This seaside resort on Thailand’s east coast is still very quiet, according to the president of the tourism board of Chonburi province, since it was reopened on November 1 to international tourists, 95% of travellers are Thai, instead of tourists, but business people and ex-pats. And many of the tourists pull themselves up in no time when they notice that everything is closed and that there are no places to go out or go out.
The president estimates that of the 1,000 to 2,000 international tourists who visit Thailand daily, about 10% of travellers stop in Pattaya, according to the Thai Tourism Authority. The city sees an average of 6,000 to 7,000 visitors per month – a very small number from the days leading up to the pandemic when an average of 1 million people visited Pattaya per month during the peak season from November to March.
He says the turnover rate is now much faster than it used to be, which makes up for the increase in bookings. People book one night and then leave, while before the Covid19 pandemic, a single booking often meant 10 nights to 2 weeks.
A closer look at the booking numbers reveals the reason for so many short stays: most international arrivals coming to Thailand are ex-pats coming home. They arrive, take their RT-PCR test and check-in at the desired hotel while waiting for their results. Once the test is negative, they go straight to their home or condominium or rent one apartment.
The tourism board chairman sees the lack of tourists in Pattaya as a direct result of the complicated rules people have to go through to reach Thailand, which discourages potential tourists. Other holiday countries require vaccination and a negative test before boarding and… that’s it! No complicated document filing processes or quarantine or required hotel bookings. He suggested at least switching to antigen testing kits, which are exponentially cheaper and much faster, so that arriving travellers can start their vacation right away.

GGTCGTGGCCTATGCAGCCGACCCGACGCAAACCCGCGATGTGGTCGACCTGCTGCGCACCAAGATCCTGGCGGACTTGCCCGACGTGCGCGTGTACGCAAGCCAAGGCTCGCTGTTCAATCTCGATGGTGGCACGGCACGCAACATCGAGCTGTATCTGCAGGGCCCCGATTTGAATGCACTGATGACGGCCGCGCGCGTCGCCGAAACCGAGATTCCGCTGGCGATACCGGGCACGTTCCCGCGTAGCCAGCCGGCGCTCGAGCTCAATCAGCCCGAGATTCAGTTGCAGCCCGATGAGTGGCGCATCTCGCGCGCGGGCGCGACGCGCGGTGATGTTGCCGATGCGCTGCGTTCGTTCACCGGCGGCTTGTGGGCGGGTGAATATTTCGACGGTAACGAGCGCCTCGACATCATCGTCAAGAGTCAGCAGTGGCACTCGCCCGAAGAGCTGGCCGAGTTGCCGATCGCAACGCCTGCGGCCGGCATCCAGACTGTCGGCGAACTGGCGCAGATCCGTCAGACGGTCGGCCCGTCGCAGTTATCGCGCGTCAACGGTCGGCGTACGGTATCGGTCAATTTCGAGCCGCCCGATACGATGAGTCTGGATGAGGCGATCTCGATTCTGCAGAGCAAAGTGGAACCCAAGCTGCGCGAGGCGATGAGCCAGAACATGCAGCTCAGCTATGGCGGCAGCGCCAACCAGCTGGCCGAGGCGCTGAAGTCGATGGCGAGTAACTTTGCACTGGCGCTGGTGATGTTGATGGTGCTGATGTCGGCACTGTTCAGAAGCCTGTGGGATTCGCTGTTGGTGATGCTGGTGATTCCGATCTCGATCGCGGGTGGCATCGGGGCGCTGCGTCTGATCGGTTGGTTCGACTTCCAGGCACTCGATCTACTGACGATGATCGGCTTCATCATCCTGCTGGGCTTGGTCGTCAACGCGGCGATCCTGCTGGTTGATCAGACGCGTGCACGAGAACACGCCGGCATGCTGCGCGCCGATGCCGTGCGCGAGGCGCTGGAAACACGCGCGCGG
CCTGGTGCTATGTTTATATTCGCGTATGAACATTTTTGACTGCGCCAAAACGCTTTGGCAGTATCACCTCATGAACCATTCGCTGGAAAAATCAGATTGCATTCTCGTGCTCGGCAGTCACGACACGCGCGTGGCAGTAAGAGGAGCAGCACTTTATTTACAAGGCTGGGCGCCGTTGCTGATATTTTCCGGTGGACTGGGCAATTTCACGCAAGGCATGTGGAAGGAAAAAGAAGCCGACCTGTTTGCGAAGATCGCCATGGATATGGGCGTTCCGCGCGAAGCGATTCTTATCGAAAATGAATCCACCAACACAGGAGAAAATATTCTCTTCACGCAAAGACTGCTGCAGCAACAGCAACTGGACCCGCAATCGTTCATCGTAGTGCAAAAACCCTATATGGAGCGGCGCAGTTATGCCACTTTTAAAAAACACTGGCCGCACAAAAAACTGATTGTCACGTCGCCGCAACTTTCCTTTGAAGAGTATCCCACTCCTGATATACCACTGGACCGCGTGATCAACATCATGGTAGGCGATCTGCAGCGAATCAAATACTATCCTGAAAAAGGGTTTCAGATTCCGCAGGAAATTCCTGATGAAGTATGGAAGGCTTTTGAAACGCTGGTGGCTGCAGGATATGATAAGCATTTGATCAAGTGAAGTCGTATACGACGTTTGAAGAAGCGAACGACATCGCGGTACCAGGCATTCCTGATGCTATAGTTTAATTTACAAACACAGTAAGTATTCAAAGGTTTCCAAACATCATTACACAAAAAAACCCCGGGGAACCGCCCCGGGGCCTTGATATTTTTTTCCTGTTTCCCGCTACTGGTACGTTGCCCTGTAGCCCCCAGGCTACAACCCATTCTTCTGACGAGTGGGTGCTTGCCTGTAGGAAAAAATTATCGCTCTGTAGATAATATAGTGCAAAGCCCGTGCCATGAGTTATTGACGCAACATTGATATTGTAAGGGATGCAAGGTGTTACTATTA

But the other emoluments that have seriously disenfranchised foreign travellers are the draconian restrictions on drinking and entertainment. The unnecessary confusion of opening 17 tourist destinations in the sandbox but allowing alcohol in 4 of them annoys travellers and creates a negative reputation for potential travellers online.
Even if they don’t go into the wild party demographics, a large percentage of foreigners would like to have a drink with their meal. But speaking of the parties if it’s not in everyone’s best interest, there’s no denying the appeal of nightlife and entertainment for Thailand and Pattaya in particular. And even for those who don’t go to the clubs, the nightlife attracts more tourists, allowing more local businesses to open and flourish, creating a butterfly effect that benefits all tourist areas in Pattaya.
The tourism board chairman said he supports the efforts of hundreds of local bar and business owners and 8 major tourism associations who have asked the government to reopen nightlife and entertainment in Pattaya sooner rather than later. Unfortunately, it looks like the holidays in Pattaya are going to be very quiet…very quiet in fact!
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